He ended his career 50th on the all-time home run list with 383.

Post-playing career[edit]

As of 2008, Walker is an instructor on the St. Louis Cardinals' spring training staff under manager Tony La Russa and does fill-in training with the Cardinals staff. He was offered a full-time position but chose to remain in his part-time position.[19]

In 2009, Walker served as Team Canada's hitting instructor at the 2009 World Baseball Classic and was inducted into the Canadian Baseball Hall of Fame. In 2011, he also served as Hitting Coach/First Base Coach for Canada's Gold Medal winning team at the Pan Am Games in Guadalajara, Mexico.

He became eligible for induction into the National Baseball Hall of Fame in 2011. During his first year of eligibility, he received 118 votes, or 20.3 percent of all ballots cast; the threshold for entry is 75 percent.[21] A major negative for voters in considering Walker for the Hall Of Fame is the inflation of his hitting numbers playing at Coors Field.[22]

Accomplishments[edit]

Over his career, Walker produced a .313 batting average, .400 on-base percentage, and .565 slugging percentage for a 141 adjusted OPS+. One of just 19 hitters in history with a .300/.400/.500 batting line with at least 5,000 career plate appearances, his is just one of six whose careers began after 1960. Injuries forced him to miss 375 games from 1996 to 2004 as he appeared in 1,083 of 1,458 possible games.[23]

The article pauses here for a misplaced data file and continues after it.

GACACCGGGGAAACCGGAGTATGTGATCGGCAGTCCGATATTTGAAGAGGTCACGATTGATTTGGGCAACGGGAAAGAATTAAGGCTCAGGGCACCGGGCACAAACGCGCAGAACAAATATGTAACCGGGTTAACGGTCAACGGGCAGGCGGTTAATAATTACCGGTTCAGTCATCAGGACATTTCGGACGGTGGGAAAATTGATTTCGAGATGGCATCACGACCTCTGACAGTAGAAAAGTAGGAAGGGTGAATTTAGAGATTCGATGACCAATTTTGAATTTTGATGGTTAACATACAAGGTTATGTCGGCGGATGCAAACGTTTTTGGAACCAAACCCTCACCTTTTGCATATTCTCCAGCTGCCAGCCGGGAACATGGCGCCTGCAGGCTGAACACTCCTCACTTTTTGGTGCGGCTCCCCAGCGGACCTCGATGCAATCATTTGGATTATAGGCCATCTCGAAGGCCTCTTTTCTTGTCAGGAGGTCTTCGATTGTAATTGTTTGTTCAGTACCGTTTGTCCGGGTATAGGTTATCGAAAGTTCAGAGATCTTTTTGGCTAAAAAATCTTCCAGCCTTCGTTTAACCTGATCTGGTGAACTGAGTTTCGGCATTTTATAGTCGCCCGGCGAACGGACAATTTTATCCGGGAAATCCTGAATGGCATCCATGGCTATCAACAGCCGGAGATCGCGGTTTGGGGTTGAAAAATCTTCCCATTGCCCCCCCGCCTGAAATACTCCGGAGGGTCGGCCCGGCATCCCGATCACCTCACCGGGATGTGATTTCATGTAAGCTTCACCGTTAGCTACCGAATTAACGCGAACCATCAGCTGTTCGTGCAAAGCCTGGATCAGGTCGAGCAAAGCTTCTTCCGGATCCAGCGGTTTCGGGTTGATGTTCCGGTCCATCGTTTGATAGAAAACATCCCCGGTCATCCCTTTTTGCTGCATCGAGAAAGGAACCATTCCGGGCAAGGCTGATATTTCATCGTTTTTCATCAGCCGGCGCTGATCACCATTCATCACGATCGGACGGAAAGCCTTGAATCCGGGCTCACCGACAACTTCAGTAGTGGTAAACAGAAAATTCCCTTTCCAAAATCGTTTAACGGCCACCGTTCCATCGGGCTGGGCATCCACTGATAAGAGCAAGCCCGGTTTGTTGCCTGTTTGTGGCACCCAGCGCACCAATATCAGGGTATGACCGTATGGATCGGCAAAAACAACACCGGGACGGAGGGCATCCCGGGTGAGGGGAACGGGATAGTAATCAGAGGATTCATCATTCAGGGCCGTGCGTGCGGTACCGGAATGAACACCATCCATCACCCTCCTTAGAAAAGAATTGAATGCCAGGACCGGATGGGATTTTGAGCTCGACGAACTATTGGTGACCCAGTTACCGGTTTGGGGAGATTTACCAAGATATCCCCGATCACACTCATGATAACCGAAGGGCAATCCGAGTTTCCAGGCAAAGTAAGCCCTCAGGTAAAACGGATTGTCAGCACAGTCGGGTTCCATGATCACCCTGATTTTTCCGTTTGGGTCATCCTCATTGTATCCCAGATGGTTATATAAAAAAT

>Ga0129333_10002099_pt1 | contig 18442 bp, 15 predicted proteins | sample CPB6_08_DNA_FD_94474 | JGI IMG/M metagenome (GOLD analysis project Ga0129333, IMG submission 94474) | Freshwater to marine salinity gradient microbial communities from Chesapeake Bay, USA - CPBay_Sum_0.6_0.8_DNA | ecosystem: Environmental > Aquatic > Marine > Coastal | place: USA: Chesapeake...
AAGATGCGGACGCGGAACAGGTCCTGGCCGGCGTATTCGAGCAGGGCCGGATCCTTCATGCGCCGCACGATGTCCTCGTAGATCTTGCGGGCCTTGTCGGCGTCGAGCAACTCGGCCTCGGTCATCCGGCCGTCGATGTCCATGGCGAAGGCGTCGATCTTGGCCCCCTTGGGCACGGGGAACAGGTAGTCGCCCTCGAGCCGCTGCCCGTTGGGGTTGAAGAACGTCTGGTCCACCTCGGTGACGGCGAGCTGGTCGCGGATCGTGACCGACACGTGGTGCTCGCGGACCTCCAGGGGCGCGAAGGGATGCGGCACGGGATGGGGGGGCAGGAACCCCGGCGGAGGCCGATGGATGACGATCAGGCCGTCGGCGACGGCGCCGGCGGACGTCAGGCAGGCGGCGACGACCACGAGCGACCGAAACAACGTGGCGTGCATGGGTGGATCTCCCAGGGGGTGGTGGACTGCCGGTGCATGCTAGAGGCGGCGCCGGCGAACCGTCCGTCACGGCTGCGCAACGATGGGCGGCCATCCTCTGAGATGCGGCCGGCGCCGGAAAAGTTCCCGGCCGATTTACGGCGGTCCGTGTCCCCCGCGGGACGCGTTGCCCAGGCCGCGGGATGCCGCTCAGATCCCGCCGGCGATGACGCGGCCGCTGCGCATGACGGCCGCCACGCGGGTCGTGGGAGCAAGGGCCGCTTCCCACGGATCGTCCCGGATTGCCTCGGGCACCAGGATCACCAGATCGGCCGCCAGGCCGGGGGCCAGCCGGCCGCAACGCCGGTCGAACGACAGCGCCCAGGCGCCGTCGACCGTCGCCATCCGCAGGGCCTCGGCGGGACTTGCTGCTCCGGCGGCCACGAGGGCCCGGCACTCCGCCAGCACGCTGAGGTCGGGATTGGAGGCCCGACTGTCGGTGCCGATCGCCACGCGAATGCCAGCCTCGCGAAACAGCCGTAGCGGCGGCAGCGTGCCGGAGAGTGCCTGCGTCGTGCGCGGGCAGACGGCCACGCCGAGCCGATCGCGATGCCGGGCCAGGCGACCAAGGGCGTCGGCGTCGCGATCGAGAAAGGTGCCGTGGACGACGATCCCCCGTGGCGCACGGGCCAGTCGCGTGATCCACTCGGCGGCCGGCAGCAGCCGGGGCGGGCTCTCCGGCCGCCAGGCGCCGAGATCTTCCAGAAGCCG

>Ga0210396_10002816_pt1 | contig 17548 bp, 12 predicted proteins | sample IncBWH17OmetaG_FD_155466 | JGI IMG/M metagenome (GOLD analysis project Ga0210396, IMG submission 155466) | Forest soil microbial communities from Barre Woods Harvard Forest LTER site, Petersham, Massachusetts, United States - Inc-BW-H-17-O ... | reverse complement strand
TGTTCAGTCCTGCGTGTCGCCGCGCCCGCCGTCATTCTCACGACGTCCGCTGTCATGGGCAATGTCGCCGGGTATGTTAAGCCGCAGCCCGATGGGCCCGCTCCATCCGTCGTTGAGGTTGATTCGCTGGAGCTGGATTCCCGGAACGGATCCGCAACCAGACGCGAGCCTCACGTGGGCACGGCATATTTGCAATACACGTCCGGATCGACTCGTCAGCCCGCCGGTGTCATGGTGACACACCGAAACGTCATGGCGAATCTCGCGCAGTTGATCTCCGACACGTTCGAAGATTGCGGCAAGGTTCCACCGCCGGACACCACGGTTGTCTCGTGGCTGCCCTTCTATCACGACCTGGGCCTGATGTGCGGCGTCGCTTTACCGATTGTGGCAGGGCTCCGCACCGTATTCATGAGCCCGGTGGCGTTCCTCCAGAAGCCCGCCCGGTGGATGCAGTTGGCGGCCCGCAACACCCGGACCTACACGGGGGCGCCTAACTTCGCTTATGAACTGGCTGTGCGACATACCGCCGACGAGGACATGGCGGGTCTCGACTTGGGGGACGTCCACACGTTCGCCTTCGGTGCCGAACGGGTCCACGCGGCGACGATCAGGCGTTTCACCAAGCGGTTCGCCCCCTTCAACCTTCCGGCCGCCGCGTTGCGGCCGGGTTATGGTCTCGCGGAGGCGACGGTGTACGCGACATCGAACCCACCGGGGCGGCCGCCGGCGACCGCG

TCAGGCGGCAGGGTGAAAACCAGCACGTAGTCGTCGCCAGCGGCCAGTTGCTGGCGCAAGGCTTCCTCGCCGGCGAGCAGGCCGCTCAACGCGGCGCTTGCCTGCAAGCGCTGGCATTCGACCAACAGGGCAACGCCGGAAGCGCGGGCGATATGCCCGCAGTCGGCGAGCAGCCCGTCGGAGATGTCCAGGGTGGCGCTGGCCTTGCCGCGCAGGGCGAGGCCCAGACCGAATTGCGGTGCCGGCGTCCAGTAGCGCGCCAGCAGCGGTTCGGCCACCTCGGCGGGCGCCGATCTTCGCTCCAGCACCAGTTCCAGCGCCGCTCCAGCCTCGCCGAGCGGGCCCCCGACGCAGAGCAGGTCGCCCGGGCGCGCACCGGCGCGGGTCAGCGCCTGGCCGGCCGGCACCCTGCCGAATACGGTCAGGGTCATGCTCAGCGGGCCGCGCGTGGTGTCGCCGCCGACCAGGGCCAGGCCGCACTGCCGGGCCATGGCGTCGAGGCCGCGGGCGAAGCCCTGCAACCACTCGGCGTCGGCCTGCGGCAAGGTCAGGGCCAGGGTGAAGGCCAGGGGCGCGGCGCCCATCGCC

Only Walker and Joey Votto have won the Tip O'Neill Award more than three times in their career.

Walker remains in the top ten in many offensive categories for the Rockies.[24]

Commendations[edit]

Honors received
Title Date Ref
BC Sports Hall of Fame inductee 2009 Page
Canada's Sports Hall of Fame inductee 2007 Page
Canadian Baseball Hall of Fame inductee 2009 Page
Colorado Sports Hall of Fame inductee 2011 Page
Awards received
Name of award Times Dates Ref
Baseball Digest Player of the Year 1 1997
Colorado Rockies Player of the Year 2 1997, 1999 [16]
DHL Hometown Hero for Colorado Rockies franchise 1 2006
ESPY Award for Best Baseball Player 1 1998 [25]
Lou Marsh Trophy 1 1998
Major League Baseball All-Star 5 1992, 199799, 2001
Montreal Expos Player of the Year 1 1992
National League MVP 1 1997

4× Top-10 MVP (1992 − 5th; 1995 − 7th; 1997 − Won; 1999 − 10th)

National League Player of the Month 2 April 1997, July 2002
National League Player of the Week 4 May 26, 1996; Apr. 6, 1997; Sep. 21, 1997; May 2, 1999
Players Choice Award for National League Outstanding Player 1 1997
Rawlings Gold Glove Award at outfield 7 1992, 1993, 1997–99, 2001, 2002
Silver Slugger Award at outfield 3 1992, 1997, 1999
Tip O'Neill Award 9 1987, 1990, 1992, 1994, 1995, 1997, 1998,